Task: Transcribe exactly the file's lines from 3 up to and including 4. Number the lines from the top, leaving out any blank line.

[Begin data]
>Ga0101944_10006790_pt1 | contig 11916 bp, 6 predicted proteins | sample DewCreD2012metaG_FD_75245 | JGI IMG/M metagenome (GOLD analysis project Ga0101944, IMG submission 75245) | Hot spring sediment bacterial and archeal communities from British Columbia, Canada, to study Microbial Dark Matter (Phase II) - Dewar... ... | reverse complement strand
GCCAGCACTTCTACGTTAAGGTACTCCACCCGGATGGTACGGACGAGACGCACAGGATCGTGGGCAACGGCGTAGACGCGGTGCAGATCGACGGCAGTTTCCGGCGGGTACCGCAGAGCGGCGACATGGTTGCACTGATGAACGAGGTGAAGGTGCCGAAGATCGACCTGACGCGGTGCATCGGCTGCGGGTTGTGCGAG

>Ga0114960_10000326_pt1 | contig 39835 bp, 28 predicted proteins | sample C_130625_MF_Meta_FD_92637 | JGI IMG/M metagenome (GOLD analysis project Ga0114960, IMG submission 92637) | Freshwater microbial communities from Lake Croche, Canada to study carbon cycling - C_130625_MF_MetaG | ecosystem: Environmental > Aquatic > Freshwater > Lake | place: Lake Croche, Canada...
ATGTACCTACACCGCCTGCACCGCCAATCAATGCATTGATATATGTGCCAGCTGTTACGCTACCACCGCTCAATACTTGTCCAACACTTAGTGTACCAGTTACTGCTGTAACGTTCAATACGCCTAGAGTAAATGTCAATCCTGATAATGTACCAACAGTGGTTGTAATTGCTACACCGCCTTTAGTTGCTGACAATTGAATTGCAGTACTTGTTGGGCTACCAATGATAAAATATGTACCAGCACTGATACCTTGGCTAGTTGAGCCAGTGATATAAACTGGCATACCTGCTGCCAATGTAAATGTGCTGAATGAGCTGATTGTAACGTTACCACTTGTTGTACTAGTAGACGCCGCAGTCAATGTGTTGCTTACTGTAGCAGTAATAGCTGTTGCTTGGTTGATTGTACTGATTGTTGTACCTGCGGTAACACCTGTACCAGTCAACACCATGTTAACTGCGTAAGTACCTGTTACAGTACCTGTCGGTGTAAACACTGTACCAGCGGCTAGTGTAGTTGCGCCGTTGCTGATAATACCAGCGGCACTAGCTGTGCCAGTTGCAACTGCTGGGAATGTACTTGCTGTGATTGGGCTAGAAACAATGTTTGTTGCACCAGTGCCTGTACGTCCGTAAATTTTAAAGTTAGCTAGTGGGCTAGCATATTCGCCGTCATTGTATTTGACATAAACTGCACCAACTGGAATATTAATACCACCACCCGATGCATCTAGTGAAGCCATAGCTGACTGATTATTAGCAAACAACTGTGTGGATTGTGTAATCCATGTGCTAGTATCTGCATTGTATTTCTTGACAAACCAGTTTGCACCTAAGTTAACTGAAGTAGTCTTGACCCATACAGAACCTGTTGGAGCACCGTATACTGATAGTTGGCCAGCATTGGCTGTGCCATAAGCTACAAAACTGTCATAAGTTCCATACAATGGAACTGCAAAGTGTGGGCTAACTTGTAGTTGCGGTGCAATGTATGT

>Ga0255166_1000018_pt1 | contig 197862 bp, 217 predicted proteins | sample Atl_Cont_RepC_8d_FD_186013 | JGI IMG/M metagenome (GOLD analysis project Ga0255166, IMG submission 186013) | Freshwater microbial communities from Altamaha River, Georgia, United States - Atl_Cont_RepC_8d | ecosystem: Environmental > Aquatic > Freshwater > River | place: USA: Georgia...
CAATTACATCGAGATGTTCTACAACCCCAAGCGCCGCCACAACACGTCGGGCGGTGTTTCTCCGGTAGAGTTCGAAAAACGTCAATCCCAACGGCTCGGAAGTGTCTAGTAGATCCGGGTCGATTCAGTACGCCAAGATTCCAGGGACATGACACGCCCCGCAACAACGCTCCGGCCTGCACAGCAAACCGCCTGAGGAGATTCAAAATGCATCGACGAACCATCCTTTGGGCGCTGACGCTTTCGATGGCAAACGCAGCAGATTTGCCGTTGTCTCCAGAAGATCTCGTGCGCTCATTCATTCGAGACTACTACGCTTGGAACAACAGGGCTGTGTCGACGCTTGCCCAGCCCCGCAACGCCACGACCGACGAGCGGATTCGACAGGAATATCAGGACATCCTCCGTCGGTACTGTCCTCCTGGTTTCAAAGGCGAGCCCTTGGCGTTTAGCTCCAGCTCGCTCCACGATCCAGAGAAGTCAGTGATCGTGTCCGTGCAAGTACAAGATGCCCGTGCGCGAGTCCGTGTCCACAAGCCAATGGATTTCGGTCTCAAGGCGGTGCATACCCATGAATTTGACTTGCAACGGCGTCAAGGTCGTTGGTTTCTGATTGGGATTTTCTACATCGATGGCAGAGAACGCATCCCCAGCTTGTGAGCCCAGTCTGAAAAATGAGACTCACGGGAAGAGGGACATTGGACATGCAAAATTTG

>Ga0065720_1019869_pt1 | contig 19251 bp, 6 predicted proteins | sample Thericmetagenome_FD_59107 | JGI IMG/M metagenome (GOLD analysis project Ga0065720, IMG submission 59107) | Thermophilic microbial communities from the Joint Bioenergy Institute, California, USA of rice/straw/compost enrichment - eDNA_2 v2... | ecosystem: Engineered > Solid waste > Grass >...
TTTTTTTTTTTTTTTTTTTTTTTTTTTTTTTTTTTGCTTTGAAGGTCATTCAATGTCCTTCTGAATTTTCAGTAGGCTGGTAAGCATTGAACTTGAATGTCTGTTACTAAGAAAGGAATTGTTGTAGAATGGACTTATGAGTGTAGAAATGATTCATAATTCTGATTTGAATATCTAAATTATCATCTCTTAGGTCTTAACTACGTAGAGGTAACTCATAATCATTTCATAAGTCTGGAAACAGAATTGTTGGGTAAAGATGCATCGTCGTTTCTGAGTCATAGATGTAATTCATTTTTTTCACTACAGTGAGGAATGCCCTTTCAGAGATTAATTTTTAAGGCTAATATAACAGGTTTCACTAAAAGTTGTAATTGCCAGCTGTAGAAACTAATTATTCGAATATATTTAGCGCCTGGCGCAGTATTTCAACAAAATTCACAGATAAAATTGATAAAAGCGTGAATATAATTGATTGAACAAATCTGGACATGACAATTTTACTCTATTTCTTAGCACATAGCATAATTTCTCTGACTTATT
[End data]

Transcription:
>Ga0114960_10000326_pt1 | contig 39835 bp, 28 predicted proteins | sample C_130625_MF_Meta_FD_92637 | JGI IMG/M metagenome (GOLD analysis project Ga0114960, IMG submission 92637) | Freshwater microbial communities from Lake Croche, Canada to study carbon cycling - C_130625_MF_MetaG | ecosystem: Environmental > Aquatic > Freshwater > Lake | place: Lake Croche, Canada...
ATGTACCTACACCGCCTGCACCGCCAATCAATGCATTGATATATGTGCCAGCTGTTACGCTACCACCGCTCAATACTTGTCCAACACTTAGTGTACCAGTTACTGCTGTAACGTTCAATACGCCTAGAGTAAATGTCAATCCTGATAATGTACCAACAGTGGTTGTAATTGCTACACCGCCTTTAGTTGCTGACAATTGAATTGCAGTACTTGTTGGGCTACCAATGATAAAATATGTACCAGCACTGATACCTTGGCTAGTTGAGCCAGTGATATAAACTGGCATACCTGCTGCCAATGTAAATGTGCTGAATGAGCTGATTGTAACGTTACCACTTGTTGTACTAGTAGACGCCGCAGTCAATGTGTTGCTTACTGTAGCAGTAATAGCTGTTGCTTGGTTGATTGTACTGATTGTTGTACCTGCGGTAACACCTGTACCAGTCAACACCATGTTAACTGCGTAAGTACCTGTTACAGTACCTGTCGGTGTAAACACTGTACCAGCGGCTAGTGTAGTTGCGCCGTTGCTGATAATACCAGCGGCACTAGCTGTGCCAGTTGCAACTGCTGGGAATGTACTTGCTGTGATTGGGCTAGAAACAATGTTTGTTGCACCAGTGCCTGTACGTCCGTAAATTTTAAAGTTAGCTAGTGGGCTAGCATATTCGCCGTCATTGTATTTGACATAAACTGCACCAACTGGAATATTAATACCACCACCCGATGCATCTAGTGAAGCCATAGCTGACTGATTATTAGCAAACAACTGTGTGGATTGTGTAATCCATGTGCTAGTATCTGCATTGTATTTCTTGACAAACCAGTTTGCACCTAAGTTAACTGAAGTAGTCTTGACCCATACAGAACCTGTTGGAGCACCGTATACTGATAGTTGGCCAGCATTGGCTGTGCCATAAGCTACAAAACTGTCATAAGTTCCATACAATGGAACTGCAAAGTGTGGGCTAACTTGTAGTTGCGGTGCAATGTATGT